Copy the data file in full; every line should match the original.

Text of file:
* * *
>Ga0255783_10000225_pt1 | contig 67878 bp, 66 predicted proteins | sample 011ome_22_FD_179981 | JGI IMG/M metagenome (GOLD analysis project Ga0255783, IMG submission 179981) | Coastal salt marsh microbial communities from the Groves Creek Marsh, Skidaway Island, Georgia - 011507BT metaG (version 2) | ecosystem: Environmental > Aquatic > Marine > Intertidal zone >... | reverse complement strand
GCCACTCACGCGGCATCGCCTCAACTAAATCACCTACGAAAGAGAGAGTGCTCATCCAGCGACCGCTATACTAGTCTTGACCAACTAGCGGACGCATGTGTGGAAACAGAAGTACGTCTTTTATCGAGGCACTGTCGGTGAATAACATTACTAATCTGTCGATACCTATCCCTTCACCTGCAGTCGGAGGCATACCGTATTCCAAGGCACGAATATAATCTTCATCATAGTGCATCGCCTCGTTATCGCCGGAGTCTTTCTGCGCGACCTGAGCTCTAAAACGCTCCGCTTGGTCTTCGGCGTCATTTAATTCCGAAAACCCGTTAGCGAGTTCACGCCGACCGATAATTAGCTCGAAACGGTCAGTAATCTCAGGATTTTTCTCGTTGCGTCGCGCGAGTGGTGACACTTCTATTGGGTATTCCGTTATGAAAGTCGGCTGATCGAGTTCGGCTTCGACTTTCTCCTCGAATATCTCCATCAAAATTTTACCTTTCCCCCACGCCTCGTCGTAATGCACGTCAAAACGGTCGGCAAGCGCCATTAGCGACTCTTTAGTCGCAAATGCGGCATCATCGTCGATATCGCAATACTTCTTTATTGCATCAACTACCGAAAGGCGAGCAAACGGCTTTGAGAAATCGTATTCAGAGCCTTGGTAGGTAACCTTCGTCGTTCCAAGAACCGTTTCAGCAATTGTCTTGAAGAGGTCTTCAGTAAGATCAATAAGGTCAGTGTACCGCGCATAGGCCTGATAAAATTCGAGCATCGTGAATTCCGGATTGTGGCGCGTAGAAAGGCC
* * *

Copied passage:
>Ga0255783_10000225_pt1 | contig 67878 bp, 66 predicted proteins | sample 011ome_22_FD_179981 | JGI IMG/M metagenome (GOLD analysis project Ga0255783, IMG submission 179981) | Coastal salt marsh microbial communities from the Groves Creek Marsh, Skidaway Island, Georgia - 011507BT metaG (version 2) | ecosystem: Environmental > Aquatic > Marine > Intertidal zone >... | reverse complement strand
GCCACTCACGCGGCATCGCCTCAACTAAATCACCTACGAAAGAGAGAGTGCTCATCCAGCGACCGCTATACTAGTCTTGACCAACTAGCGGACGCATGTGTGGAAACAGAAGTACGTCTTTTATCGAGGCACTGTCGGTGAATAACATTACTAATCTGTCGATACCTATCCCTTCACCTGCAGTCGGAGGCATACCGTATTCCAAGGCACGAATATAATCTTCATCATAGTGCATCGCCTCGTTATCGCCGGAGTCTTTCTGCGCGACCTGAGCTCTAAAACGCTCCGCTTGGTCTTCGGCGTCATTTAATTCCGAAAACCCGTTAGCGAGTTCACGCCGACCGATAATTAGCTCGAAACGGTCAGTAATCTCAGGATTTTTCTCGTTGCGTCGCGCGAGTGGTGACACTTCTATTGGGTATTCCGTTATGAAAGTCGGCTGATCGAGTTCGGCTTCGACTTTCTCCTCGAATATCTCCATCAAAATTTTACCTTTCCCCCACGCCTCGTCGTAATGCACGTCAAAACGGTCGGCAAGCGCCATTAGCGACTCTTTAGTCGCAAATGCGGCATCATCGTCGATATCGCAATACTTCTTTATTGCATCAACTACCGAAAGGCGAGCAAACGGCTTTGAGAAATCGTATTCAGAGCCTTGGTAGGTAACCTTCGTCGTTCCAAGAACCGTTTCAGCAATTGTCTTGAAGAGGTCTTCAGTAAGATCAATAAGGTCAGTGTACCGCGCATAGGCCTGATAAAATTCGAGCATCGTGAATTCCGGATTGTGGCGCGTAGAAAGGCC